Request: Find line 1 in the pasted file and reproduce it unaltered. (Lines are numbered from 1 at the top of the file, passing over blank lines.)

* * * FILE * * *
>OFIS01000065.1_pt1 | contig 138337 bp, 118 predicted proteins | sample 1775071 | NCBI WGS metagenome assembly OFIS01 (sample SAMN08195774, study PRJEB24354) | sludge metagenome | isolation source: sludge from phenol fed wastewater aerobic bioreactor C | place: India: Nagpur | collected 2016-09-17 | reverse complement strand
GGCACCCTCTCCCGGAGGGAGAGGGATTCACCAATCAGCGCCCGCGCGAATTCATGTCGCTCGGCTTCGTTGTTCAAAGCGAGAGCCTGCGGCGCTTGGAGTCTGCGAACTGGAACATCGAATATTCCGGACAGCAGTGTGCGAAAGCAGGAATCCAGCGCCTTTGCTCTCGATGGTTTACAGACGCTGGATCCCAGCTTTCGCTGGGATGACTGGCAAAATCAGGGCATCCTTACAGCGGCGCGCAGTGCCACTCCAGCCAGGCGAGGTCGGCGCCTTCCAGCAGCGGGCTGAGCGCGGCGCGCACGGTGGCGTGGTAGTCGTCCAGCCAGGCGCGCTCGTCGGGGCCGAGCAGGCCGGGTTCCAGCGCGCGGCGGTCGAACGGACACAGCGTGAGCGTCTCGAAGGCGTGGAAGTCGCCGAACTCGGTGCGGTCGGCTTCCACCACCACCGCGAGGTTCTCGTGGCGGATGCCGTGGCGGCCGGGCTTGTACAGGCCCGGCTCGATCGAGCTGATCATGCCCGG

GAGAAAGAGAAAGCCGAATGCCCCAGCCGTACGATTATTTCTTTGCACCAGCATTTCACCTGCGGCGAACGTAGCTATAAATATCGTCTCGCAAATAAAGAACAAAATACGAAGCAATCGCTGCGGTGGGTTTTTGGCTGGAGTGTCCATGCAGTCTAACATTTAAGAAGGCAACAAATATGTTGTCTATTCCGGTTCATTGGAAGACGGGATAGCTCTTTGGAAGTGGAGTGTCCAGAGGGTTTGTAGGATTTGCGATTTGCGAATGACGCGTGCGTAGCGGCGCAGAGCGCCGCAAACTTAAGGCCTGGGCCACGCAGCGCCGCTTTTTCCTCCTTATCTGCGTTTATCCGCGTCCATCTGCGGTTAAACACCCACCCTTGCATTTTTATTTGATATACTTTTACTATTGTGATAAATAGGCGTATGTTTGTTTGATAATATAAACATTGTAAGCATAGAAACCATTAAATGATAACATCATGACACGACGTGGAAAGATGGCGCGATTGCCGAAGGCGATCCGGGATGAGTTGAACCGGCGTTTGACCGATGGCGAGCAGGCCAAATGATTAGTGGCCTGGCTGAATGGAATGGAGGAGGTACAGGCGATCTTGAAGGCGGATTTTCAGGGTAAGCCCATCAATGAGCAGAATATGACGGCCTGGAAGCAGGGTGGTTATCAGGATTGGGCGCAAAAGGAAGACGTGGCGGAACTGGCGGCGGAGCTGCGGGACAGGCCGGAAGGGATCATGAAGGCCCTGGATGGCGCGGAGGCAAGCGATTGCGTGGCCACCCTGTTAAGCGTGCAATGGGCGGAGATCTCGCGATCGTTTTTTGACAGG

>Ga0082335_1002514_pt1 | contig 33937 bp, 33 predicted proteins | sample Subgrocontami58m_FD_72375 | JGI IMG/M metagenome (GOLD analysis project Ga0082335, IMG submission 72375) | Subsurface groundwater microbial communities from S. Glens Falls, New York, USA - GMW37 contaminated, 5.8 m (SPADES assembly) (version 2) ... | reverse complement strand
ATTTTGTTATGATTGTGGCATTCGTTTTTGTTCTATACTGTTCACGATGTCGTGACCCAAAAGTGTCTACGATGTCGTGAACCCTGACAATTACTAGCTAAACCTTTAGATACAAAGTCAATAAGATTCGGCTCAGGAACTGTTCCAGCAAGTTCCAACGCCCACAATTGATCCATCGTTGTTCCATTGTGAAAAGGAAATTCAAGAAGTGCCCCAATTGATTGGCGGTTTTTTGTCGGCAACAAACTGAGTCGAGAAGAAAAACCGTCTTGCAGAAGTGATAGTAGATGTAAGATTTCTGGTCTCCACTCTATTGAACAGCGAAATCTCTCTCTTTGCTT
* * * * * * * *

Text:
>OFIS01000065.1_pt1 | contig 138337 bp, 118 predicted proteins | sample 1775071 | NCBI WGS metagenome assembly OFIS01 (sample SAMN08195774, study PRJEB24354) | sludge metagenome | isolation source: sludge from phenol fed wastewater aerobic bioreactor C | place: India: Nagpur | collected 2016-09-17 | reverse complement strand